Disney's big results largely due to price increases

Posted Monday, March 17, 2014 9:14 AM | Contributed by Jeff

Since the end of the global economic downturn, Walt Disney World and the rest of Disney's vacation businesses have rebounded to record financial results, helped by splashy investments in cruise ships, hotels and theme-park attractions. But the biggest driver of Disney's growth has been something simpler: higher prices.

Read more from The Orlando Sentinel.

Monday, March 17, 2014 9:22 AM
matt.'s avatar

Price increases that people seem to be more than happy to pay.

Me and the hubby just got back from a 4 day trip to DLR 3 weeks ago and oh my god.....so. many. people.

The crowds were not completely unmanageable but man...that's some healthy attendance for a random weekend in February. Granted, Splash Mountain and Big Thunder were closed so capacity was slightly reduced, but I figure that's pretty typical for February anyway.

But man...lots of people.

Monday, March 17, 2014 6:09 PM

If that is what they have to do to somehow (although I doubt) control the crowds, so be it. I am sure Disney could charge $200/ticket a day and still do OK. Not sure why/how, but they would!

Disney is nice to walk-around as an adult, but I never got the "magic" at all. The only park I really enjoyed was DCA, I preferred that one over any of the Florida parks and DL itself. I like them, but far from love them.

Last edited by SteveWoA, Monday, March 17, 2014 6:10 PM
Monday, March 17, 2014 7:46 PM
Jeff's avatar

As someone who goes once a week, and has a 4-year-old, there's plenty of magic to be had.

Jeff - Webmaster/Editor - CoasterBuzz.com - My Blog - Twitter - Video

Monday, March 17, 2014 8:22 PM
Tekwardo's avatar

As a 33 year old who went to DL for the first time at 25 and WDW the first time at 30, I want more magic. The parks are in a class by themselves.

My three favorite rides? Tower of Terror, Carousel of Progress, and Spaceship Earth.


Don't cry because it's over, smile because it happened.

Monday, March 17, 2014 8:49 PM
sirloindude's avatar

I don't go to Disney for rides per se, although the Rock 'n' Roller Coaster is pure excellence. I go mostly for the walking around, and to me, that's all the magic I need. Screw it if the rides don't offer that thrill factor. I just enjoy being there and seeing the sights. Just that aspect delivers more magic than I get anywhere else. Once I learned to stop lumping Disney parks in with all of the other amusement parks I've visited, my enjoyment of the place grew substantially.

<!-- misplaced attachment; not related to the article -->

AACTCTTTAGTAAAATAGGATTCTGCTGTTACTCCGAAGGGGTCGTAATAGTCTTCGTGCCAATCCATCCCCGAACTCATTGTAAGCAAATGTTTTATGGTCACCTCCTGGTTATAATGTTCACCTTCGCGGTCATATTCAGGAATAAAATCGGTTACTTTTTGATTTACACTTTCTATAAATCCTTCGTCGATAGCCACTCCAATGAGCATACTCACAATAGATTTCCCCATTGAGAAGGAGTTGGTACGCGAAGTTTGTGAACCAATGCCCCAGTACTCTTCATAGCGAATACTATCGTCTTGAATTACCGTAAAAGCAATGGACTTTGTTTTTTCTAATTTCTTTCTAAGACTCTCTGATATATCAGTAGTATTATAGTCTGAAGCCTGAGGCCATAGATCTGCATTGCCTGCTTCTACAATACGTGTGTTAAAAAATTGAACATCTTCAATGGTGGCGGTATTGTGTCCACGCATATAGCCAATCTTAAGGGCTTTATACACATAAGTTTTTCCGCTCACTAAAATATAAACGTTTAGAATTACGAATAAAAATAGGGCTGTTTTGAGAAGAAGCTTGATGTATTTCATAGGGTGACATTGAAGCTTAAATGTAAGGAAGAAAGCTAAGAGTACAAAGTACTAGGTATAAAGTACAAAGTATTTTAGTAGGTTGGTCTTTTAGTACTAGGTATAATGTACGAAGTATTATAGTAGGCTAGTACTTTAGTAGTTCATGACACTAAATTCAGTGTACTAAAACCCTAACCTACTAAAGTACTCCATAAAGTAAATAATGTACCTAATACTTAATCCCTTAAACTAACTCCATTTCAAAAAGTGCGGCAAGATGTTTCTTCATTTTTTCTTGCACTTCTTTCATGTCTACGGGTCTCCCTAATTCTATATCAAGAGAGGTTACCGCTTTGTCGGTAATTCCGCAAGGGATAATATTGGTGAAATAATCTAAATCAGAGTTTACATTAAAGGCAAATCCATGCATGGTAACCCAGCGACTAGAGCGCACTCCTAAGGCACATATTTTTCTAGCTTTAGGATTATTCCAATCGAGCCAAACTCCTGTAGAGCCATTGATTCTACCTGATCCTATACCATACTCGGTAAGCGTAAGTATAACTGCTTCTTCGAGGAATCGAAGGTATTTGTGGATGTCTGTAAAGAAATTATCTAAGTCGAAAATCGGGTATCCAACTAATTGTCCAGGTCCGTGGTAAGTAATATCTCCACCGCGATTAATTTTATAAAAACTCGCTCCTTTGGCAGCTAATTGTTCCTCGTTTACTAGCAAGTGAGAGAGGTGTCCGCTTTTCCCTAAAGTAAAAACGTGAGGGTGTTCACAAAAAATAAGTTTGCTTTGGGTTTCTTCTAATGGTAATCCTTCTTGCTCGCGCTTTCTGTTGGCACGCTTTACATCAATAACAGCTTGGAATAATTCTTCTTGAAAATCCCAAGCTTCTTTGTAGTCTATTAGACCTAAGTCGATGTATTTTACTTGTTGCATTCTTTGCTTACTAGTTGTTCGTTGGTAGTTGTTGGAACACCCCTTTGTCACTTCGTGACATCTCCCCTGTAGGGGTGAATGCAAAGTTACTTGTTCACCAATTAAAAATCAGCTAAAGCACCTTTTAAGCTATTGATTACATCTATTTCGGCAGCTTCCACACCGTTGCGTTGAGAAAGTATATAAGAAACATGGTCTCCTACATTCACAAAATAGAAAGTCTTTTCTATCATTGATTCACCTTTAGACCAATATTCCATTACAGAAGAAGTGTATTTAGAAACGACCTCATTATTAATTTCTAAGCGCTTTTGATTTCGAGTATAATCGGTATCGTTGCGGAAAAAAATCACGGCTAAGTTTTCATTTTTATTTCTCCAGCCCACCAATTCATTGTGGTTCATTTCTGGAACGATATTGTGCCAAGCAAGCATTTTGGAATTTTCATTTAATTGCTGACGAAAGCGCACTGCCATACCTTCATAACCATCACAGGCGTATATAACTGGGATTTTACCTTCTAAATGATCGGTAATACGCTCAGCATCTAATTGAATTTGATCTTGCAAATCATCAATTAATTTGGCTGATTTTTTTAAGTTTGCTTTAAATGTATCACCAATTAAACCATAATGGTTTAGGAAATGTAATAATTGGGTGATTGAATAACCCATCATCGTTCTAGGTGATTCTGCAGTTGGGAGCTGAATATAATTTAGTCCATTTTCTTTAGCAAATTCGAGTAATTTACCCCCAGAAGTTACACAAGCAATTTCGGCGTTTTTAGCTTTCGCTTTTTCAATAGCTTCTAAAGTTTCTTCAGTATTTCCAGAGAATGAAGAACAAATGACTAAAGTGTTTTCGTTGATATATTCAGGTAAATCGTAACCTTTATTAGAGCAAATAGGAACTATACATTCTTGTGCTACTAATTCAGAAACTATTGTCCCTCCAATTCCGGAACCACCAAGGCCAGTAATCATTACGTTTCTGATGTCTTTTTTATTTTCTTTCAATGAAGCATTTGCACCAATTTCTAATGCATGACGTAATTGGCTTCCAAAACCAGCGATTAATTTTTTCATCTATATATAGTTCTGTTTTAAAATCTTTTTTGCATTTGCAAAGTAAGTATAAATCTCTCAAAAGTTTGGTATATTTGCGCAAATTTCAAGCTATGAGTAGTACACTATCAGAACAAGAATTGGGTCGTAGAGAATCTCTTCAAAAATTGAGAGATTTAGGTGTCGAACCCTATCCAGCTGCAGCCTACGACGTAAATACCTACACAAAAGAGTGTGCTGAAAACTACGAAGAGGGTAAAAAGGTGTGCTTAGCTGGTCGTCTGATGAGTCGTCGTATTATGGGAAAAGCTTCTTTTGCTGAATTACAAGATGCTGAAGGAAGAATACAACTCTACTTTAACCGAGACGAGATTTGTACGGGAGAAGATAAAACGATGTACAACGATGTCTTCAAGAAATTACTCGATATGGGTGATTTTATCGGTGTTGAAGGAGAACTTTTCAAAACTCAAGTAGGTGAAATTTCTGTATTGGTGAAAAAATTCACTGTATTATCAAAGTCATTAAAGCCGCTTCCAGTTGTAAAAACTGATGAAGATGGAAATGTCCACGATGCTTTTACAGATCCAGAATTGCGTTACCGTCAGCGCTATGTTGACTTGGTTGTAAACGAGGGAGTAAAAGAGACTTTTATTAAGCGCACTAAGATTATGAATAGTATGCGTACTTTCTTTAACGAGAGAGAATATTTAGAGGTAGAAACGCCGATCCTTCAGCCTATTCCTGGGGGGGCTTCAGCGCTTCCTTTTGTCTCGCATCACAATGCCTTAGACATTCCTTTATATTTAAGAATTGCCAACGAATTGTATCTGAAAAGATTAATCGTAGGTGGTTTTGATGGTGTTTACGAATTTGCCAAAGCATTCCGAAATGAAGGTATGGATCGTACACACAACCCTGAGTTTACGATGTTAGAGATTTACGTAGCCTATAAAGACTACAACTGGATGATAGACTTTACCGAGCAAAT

The waterparks are especially amazing, though.

Monday, March 17, 2014 9:08 PM

I love the magic too, I could live there.

Tower of Terror, Midway Mania, Space Mountain.

And isn't it odd that two of my favorites are at the park that I generally consider has the least to do.

Monday, March 17, 2014 10:01 PM
ApolloAndy's avatar

The park that I "get" the least is MK. I feel like, without kids (last time I went), that park is definitely not targeted towards my demographic.

Hobbes: "What's the point of attaching a number to everything you do?"
Calvin: "If your numbers go up, it means you're having more fun."

Tuesday, March 18, 2014 1:47 AM
Lord Gonchar's avatar

I kind of agree with that. While not hardcore Disney visitors, I think over the years we've spent the least time at MK.

Tuesday, March 18, 2014 8:46 AM
Jeff's avatar

Same here... until we brought Simon at 3. Honestly we had no intention of even bringing him to WDW until he was 4, but once we moved here, obviously it made more sense. It was the park I spent the least time in pre-child, now it's easily where I spend the most time. I would much rather visit the other parks for me, personally, but I do get a lot of joy from seeing his.

Jeff - Webmaster/Editor - CoasterBuzz.com - My Blog - Twitter - Video

Tuesday, March 18, 2014 12:51 PM
rollergator's avatar

Just want to note that "big results" ARE the proof of what we've said all along - amusement parks in general are not price-sensitive economically-speaking. If they were, then price increases would be offset by attendance decreases (or per-cap decreases, or both) to the point that total revenue would be equal or less. Big results with price increases mean that the parks are in fact, NOT price-sensitive...they're "luxury goods."

edited because I type dyslexically...correct now.

Last edited by rollergator, Tuesday, March 18, 2014 3:30 PM
Tuesday, March 18, 2014 3:39 PM
Jeff's avatar

I'm not sure I totally agree. Cedar Fair (or Cedar Point specifically) went through a phase where they overpriced, and that's not even the high end product you find in Orlando.

Jeff - Webmaster/Editor - CoasterBuzz.com - My Blog - Twitter - Video

Tuesday, March 18, 2014 4:37 PM

Disney parks are in a class by themselves, I find plenty of magic going to them. Although, I admit this is likely colored by growing up watching all those movies as a kid, it just really brings me back to being a kid.

It certainly isnt their coasters that brings me in though, there is not one single Disney Park where a roller coaster is my favorite ride there (MK-Splash Mt, Epcot-Soarin, MGM-Tower of Terror, AK-Killiamajaro Safari, DL-Pirates of the Carribean, DCA-Soarin over California.) They also put on the best night shows, usually I spend the last 2 hours of my day in a park trying to get a few more laps on my favorite rides, but at any Disney Park (that has a night show) I spend a majority (if not all) of those last 2 hours getting a good spot and watching those shows.

2017 Trips: WDW, Dollywood, Cedar Point, KI, SDC, BGW, BGT, SWO, Universal Orlando


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